Intricately engraved antique stock certificate from the Pickwick Corporation dating back to the 1930's. This document, which carries the printed signatures of the company President and Secretary, was printed by the Jeffries Bank Note Company and measures approximately 11" (w) by 7 3/4" (h).
This certificate's vignette features a topless allegorical female figure on a throne.
You will receive the exact certificate pictured.
The San Francisco-based Pickwick Corporation owned and operated a number of businesses:
Pickwick Airways operated from March 1929 to spring 1930 and operated a fleet of Bach 3-CT-6 "air yachts", initially between San Diego and Los Angeles, subsequently between San Francisco and Los Angeles, with service eventually extending as far as Mexico City and Guatemala.
The company was a casualty of the depression and when it failed in 1930 it was purchased by Charles William “Bill” Gilpin. He had been one of Pickwick’s pilots.
Pickwick Stage Lines
The Pickwick Stage Lines was one of the major bus companies incorporated into the Greyhound system in its formative years. Pickwick merged with Minnesota-based Northland Transportation in 1929 becoming Pickwick Greyhound.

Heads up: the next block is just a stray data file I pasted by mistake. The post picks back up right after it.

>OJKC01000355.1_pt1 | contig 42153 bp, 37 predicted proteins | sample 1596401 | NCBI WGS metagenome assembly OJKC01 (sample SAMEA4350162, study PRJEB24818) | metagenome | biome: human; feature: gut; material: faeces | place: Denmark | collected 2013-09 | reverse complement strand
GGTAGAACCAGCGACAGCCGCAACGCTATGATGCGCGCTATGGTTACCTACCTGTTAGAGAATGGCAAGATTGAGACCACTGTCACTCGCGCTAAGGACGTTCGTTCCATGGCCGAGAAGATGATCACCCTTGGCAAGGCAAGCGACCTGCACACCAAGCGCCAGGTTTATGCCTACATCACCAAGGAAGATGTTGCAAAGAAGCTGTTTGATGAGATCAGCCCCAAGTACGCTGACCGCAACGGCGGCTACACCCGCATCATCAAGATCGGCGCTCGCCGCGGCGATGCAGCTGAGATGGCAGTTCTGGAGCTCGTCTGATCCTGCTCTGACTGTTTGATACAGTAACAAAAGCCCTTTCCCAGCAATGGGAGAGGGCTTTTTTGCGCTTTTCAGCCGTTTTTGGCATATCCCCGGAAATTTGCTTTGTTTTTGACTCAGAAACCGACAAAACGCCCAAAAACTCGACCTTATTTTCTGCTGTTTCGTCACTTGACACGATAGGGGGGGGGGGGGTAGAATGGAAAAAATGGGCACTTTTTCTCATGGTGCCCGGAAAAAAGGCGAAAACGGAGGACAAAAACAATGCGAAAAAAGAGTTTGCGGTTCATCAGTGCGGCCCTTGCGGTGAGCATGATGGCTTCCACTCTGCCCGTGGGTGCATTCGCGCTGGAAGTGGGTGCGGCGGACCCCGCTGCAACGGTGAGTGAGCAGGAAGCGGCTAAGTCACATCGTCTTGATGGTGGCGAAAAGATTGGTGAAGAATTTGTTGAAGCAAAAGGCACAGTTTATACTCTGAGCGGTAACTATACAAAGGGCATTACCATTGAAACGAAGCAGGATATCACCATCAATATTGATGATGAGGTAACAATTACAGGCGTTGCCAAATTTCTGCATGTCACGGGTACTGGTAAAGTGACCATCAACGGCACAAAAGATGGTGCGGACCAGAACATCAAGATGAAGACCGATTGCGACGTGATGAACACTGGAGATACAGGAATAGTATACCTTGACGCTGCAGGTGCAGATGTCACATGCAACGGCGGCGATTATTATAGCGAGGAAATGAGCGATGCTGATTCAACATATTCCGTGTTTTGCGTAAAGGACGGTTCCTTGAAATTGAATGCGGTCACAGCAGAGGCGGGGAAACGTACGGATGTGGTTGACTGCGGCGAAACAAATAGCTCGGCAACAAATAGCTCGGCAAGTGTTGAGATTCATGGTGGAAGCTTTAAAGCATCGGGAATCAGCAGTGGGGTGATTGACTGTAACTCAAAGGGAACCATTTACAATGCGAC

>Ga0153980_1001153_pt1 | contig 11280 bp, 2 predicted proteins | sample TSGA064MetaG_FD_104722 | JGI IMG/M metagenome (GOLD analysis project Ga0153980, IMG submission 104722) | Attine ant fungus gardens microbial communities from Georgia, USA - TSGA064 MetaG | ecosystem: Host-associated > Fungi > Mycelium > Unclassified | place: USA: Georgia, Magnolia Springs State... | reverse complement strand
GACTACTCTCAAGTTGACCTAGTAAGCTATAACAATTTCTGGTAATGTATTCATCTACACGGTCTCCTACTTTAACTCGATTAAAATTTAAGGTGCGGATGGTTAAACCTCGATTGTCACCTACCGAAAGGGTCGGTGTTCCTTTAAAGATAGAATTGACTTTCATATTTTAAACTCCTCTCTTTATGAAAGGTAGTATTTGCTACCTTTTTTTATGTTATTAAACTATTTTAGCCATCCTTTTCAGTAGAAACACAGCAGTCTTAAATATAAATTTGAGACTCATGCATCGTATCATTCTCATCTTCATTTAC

Pickwick Motor Coach Works
Manufacturer of buses, including a unique sleeper coach called the "Nite Coach".
A network of radio stations in California, including KTAB in San Francisco (now KSFO), KNRC in Los Angeles, KTM (became KEHE, now KABC) in Santa Monica, and KGB (now KLSD) in San Diego.
The Pickwick Hotel in San Francisco opened on September 22, 1928 at Fifth and Mission near Union Square. The same building was utilized by the Pickwick Stage Lines as its San Francisco terminal. It was mentioned in the Dashiell Hammett mystery novel “The Maltese Falcon”. The hotel survives under different owners today.
The Pickwick Hotel in San Diego was opened in 1927. It was restored and re-named The Sofia Hotel in 2006.
The Pickwick Hotel in Los Angeles was located at 833 South Grand, adjacent to the Trinity Auditorium Building. The site of the hotel is now a modern parking garage with the address 801 South Grand.
Another Pickwick Hotel, built by the company itself in 1926, was located in Anaheim at 225 South Los Angeles (later Anaheim) Blvd. It was initially named the El Torre but was re-named Pickwick in 1929. It suffered some damage in the 1933 Long Beach earthquake, but was repaired. It continued in use under new owners until it was demolished in 1988.
A large Pickwick Hotel and bus terminal was built by the company and opened in Kansas City in 1930. It was restored in 2015 and re-opened as "East 9 at Pickwick Plaza" in 2016.
Pickwick opened another hotel in Salt Lake City in 1930.